In Florence Nightingale's day, if a person was sick -- and lucky -- he or she was nursed at home with caring family members tending the bedside. Hospitals were horrible places from which few emerged alive. Thus the privileged Nightingale family was appalled when Florence, who had done her share of household nursing, announced that she wanted to train to work in a hospital.
It took many years, but Florence found her calling in Crimea. More English soldiers died of sickness there than died in battle. Florence caused a revolution in her insistence for cleanliness, wholesome food, and kind treatment of men, who were considered to be nothing more than cannon fodder.
Florence's campaign resulted in reforms to health care for millions of people. Dozens of photographs, posters, and cartoons bring the past to life in this memorable biography.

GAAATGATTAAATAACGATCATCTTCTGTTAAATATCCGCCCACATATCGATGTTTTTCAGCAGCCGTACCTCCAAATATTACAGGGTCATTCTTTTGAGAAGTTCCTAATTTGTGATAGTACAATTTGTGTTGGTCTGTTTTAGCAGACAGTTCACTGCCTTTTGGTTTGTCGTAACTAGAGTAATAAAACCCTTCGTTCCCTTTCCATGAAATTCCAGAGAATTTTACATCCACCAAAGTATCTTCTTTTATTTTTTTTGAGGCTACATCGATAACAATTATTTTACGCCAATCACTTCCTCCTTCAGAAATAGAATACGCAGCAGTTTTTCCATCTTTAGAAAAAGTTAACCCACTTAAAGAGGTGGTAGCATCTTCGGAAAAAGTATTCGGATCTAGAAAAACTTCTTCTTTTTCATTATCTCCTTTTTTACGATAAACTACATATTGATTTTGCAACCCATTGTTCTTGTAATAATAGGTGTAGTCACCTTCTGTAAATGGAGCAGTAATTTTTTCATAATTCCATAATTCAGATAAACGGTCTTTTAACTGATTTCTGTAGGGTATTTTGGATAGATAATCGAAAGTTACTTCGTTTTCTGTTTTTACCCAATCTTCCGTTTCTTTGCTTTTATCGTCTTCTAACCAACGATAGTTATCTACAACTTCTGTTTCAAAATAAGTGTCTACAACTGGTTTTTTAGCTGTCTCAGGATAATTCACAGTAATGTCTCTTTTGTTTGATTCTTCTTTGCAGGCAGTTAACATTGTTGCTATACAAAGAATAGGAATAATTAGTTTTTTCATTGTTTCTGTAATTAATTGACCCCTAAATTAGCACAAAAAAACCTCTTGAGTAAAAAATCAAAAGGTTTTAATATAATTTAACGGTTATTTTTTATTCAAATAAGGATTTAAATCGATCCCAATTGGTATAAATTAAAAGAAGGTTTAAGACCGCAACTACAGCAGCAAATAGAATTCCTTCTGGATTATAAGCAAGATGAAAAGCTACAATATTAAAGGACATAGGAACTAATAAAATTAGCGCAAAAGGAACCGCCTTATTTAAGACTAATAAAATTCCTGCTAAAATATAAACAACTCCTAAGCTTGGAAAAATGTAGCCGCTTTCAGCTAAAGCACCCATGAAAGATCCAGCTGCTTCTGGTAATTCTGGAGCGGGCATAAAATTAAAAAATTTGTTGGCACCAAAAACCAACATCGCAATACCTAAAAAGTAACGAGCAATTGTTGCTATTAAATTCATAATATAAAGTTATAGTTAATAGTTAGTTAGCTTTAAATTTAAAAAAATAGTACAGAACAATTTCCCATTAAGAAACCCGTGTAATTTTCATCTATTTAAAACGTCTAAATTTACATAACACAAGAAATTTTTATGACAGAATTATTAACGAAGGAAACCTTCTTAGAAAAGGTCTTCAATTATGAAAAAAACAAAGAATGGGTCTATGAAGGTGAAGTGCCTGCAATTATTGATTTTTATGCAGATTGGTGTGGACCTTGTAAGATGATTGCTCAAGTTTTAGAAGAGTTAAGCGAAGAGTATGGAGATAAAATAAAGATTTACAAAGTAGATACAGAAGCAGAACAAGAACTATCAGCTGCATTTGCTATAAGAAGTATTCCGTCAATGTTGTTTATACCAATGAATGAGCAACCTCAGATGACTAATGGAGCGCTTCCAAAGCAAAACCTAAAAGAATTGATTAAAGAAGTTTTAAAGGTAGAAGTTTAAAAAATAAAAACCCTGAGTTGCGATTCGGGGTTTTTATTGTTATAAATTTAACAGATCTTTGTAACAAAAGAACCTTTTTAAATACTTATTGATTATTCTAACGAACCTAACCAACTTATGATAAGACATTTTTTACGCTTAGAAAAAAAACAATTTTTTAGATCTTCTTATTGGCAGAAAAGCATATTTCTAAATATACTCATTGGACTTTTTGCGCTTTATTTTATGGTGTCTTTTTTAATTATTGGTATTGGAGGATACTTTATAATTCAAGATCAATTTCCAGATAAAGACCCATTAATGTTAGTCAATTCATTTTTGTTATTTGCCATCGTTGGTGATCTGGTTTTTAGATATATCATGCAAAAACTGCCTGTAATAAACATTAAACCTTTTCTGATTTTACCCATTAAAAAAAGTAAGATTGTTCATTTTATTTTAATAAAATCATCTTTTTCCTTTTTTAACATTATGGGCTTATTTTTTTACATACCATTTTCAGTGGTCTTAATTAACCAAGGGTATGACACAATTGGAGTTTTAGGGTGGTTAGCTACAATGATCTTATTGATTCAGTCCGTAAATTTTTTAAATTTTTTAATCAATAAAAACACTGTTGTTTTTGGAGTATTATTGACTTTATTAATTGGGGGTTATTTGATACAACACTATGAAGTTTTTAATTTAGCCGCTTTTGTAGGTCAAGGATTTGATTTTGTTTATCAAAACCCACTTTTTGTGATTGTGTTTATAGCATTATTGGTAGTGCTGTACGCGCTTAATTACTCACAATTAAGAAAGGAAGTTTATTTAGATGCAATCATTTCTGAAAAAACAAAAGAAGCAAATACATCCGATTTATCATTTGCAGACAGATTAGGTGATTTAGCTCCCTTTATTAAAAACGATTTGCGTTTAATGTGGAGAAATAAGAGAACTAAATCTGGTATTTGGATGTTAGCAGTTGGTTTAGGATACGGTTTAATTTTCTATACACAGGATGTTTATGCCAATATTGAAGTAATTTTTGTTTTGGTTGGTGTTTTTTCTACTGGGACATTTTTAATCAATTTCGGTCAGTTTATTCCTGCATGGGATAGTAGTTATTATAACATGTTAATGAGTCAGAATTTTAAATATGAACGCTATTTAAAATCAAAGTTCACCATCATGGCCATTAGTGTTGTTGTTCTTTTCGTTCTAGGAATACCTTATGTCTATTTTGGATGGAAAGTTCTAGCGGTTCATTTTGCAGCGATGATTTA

"This highly readable and well-researched biography does an excellent job of integrating the social and medical conditions of Nightingale's time.... Gorrell fleshes out her subject's stubborn persistence, organizational genius, and exacting intelligence...[and] succeeds in separating myth from reality, smoothly crafting a picture of a gifted individual who was also wholly human." -- School Library Journal
"Well-captioned, black-and-white reproductions of photographs, paintings, drawings, and engravings offer readers glimpses of Nightingale's world. A bibliography and source notes are appended." -- Booklist
|Recommended Age||10 and up|
|Author||Gena K. Gorrell|
|Publication Date||Mar 8, 2005|